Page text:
The research, published in Nature Cancer, is a joint study led by Harvard Medical School in collaboration with researchers from The University of Sydney, Melanoma Institute Australia, Sydney Local Health District and Adaptive Biotechnologies.
The researchers analysed primary melanoma samples (lesions removed from the original melanoma site) from 209 patients, 164 of whom came from Melanoma Institute Australia. In particular, they focused on a subset of immune cells known as T cells.
They found that patients with a T-cell fraction (TCFr or proportion of cells in the lesion that were T cells) of less than 20 percent in their primary melanoma were two-and-a-half times more likely to have disease progression than those with more than 20 percent TCFr.
The study was jointly led by Sydney Vital member Dr James Wilmott from the University of Sydney and Melanoma Institute Australia, with researchers from Harvard Medical School.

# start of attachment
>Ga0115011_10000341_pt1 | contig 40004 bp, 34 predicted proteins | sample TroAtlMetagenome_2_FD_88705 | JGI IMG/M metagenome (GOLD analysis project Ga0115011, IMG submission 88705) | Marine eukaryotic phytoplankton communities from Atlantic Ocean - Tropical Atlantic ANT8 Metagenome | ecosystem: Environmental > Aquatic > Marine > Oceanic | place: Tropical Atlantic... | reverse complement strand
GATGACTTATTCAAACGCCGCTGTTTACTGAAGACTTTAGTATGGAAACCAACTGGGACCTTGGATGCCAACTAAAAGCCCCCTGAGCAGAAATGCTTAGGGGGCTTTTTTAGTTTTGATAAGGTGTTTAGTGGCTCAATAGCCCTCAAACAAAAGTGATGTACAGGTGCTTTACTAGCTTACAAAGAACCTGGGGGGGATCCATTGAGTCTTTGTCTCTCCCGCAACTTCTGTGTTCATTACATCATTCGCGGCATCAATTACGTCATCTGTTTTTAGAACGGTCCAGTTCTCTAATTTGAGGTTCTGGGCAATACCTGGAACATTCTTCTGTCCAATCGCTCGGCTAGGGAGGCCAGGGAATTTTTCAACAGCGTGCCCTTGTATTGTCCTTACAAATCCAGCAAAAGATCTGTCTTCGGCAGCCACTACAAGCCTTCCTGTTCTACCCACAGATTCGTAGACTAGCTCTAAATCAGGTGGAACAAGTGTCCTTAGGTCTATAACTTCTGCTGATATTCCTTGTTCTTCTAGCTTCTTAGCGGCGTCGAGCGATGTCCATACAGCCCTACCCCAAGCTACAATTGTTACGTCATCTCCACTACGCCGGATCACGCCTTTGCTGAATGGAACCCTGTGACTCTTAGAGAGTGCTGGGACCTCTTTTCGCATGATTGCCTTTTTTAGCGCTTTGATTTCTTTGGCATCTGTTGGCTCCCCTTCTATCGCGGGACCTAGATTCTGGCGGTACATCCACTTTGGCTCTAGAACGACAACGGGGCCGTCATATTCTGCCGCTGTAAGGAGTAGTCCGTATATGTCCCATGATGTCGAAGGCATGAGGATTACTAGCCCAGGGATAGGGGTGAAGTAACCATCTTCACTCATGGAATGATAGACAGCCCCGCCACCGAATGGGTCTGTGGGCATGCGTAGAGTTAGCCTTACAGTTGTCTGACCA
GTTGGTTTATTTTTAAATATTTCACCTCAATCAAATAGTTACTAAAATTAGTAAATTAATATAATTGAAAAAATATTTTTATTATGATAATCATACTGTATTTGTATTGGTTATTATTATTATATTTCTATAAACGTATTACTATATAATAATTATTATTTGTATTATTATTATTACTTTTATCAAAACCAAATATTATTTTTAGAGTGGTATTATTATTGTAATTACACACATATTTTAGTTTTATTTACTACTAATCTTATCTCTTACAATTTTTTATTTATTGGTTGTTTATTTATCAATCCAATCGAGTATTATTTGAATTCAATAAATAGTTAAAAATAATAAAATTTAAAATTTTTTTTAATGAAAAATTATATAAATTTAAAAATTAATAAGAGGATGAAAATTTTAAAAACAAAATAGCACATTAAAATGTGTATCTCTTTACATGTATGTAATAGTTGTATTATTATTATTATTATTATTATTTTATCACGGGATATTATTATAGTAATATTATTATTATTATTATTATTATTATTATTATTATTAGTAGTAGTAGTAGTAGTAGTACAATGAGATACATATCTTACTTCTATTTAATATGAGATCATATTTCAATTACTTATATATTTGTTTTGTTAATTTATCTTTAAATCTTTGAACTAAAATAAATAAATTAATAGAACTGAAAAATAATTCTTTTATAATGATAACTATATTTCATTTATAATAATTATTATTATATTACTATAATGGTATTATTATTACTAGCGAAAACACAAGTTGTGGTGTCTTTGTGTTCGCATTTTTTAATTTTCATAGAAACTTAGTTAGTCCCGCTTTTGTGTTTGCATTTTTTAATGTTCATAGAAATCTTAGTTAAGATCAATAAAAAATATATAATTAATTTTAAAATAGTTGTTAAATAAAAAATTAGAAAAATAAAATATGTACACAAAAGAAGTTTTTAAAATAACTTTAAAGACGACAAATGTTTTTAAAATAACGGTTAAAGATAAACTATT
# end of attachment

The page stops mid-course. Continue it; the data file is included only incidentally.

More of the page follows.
“These findings suggest analysing TCFr in primary melanomas is a valuable tool for predicting which patients are at risk of developing metastatic melanoma. This test offers the ability to identify primary melanoma patients at high risk of developing metastatic disease at their initial diagnosis. These patients may benefit from close monitoring or the addition of adjuvant treatments to prevent their disease progressing.” said Dr Wilmott.
Australia has one of the highest rates of melanoma in the world, with one person diagnosed every 30 minutes and one person dying every five hours from the disease.
While 90 percent of early stage melanomas are cured with surgery alone, it will recur metastatically in some patients within five years.